“Naked I came from my mother’s womb, and naked I will depart.” Job 1:21
I have this recurring dream. I find myself in some back room of a random church, changing clothes. There is a knock at the door and someone (a friend or family member) is asking me to come out to see something – just for a minute.
I explain that I don’t have my pants on. But this isn’t good enough for the person, “Come on, you’ve got to see this. Just a step. Just right here.”
So, clutching my jeans, I peek out and take a baby step. Before I know it, I’ve lost the way back to the room and my pants. The person has vanished, and I’m behind a water cooler trying to look inconspicuous. In the most awful version of the dream, I end up crouching underneath the grand piano just as a service is starting. The whole congregation is filing into the pews. My knees are into my chin, I’m shivering and desperately wishing there were more ferns on the stage.
In the dream interpretation books, they say this dream reveals the fear that your inadequacy will be exposed. Well, that’s not too hard to figure out.
But this isn’t just a dream for me. This particular anxiety – the exposure of my inadequacy – is with me all the time. It comes out at night because I repress it during the day. But it’s always there. Even when I have really nice pants on I’m still naked. No amount of layers change the deep reality. Underneath, I’m naked. I don’t just feel inadequate, I am inadequate to make life work.
Nakedness was the first fact about me, and Job tells me that it will be the last. But I can’t quite admit that it is true in between those two bookends of life. I am confronted with my neediness every time I’m hungry, every time I want someone to like me, every time I need forgiveness – yet I still try to deny it. Failure shows me. Loneliness reminds me. Funerals really bother me. I defend myself from all this evidence by putting on under-armor and thick camo pants. But it’s no use.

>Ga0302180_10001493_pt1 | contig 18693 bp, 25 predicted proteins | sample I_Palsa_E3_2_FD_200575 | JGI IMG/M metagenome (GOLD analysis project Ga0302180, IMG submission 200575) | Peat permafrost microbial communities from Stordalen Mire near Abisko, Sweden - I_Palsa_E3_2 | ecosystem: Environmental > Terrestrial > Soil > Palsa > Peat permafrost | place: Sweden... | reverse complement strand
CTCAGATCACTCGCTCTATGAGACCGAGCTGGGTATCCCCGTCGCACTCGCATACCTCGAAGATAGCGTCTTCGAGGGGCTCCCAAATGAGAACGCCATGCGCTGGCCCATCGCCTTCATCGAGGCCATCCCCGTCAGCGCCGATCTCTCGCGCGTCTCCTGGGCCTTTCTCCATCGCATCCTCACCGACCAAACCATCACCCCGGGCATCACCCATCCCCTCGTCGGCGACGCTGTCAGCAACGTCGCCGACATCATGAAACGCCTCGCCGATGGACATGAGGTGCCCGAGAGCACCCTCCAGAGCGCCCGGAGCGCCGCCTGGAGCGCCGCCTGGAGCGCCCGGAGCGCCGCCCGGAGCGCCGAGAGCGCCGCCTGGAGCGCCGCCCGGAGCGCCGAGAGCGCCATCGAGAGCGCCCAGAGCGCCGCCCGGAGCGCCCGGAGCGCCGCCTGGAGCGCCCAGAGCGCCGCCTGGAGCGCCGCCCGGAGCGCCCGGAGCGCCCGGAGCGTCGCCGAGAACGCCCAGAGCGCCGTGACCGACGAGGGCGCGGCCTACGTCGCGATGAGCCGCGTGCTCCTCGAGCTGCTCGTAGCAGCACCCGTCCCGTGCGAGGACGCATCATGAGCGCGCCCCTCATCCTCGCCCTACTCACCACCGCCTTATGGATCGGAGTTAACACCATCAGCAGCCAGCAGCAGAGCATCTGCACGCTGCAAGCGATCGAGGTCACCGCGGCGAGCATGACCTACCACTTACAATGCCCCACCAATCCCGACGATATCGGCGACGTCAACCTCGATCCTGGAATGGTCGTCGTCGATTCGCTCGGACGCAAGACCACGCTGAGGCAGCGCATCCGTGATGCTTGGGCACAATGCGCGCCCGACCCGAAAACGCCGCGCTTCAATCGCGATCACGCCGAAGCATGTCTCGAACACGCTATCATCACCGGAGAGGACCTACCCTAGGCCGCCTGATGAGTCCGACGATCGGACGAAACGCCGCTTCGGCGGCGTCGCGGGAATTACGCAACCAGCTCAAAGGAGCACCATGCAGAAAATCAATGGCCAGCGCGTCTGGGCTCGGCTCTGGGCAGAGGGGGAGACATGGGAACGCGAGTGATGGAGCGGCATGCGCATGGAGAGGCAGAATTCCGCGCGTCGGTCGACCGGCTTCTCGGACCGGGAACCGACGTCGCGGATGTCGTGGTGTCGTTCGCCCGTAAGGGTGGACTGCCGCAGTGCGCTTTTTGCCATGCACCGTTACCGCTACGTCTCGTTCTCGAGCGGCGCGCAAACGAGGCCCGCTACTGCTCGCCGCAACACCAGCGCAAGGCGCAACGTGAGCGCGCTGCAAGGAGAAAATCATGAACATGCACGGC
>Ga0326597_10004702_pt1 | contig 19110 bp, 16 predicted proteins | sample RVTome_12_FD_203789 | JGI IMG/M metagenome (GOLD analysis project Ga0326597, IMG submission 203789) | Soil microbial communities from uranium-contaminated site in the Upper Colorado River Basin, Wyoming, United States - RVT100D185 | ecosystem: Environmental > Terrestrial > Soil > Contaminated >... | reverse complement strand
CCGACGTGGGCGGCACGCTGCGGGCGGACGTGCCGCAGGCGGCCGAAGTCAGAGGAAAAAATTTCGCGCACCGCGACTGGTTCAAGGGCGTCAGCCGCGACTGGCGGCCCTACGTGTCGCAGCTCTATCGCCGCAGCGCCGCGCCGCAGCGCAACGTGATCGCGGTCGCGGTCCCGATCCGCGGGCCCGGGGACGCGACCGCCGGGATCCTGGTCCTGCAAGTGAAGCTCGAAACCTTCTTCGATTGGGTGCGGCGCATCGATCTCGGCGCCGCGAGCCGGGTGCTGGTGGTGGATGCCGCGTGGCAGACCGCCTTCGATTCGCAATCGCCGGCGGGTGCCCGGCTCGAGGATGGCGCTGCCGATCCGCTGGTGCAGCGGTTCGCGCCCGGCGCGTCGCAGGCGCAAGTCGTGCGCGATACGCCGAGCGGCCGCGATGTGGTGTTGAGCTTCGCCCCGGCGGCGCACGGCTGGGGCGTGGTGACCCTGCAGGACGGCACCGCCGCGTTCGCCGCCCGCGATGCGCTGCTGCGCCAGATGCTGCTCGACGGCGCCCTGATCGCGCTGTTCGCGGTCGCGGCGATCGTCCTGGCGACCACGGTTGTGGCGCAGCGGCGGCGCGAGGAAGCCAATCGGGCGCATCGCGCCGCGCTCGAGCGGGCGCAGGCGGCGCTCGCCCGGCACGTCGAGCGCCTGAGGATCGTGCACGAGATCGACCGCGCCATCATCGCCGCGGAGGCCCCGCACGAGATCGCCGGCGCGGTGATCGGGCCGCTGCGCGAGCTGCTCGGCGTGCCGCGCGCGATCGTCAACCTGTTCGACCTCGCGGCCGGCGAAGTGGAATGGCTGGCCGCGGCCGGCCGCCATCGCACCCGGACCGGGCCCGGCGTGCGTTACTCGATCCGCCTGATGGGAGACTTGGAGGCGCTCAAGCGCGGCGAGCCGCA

Something eventually lures me out of my denial. The lights will come up and there I am – pasty white behind a very thin fern. Everyone will know unequivocally that I am naked. And so will I.
I am naked. And ashamed. I am naked and terribly, utterly, completely ashamed.
I can’t do anything about the naked part. God made me dependent. But perhaps something can be done about the ashamed part. Maybe it’s time to accept who and what I am. Maybe it’s time to not only admit my neediness but to learn to enjoy it.
After all so much of life (maybe all of it) is grace. Things like food, friendship, forgiveness and love. The only way to have them is to receive them. And you can’t receive unless you have need. So… maybe nakedness isn’t the worst thing about me. Maybe it’s the best.
Roger Edwards joined The Barnabas Center in 1991. In addition to counseling individuals & couples, Roger teaches & leads discussion groups about applying the Bible to everyday life. He is a licensed professional counselor, holds a master’s degree in biblical counseling from Grace Theological Seminary in Indiana & earned a bachelor’s degree in engineering from UNCC. He is married to Jean, and they have seven children.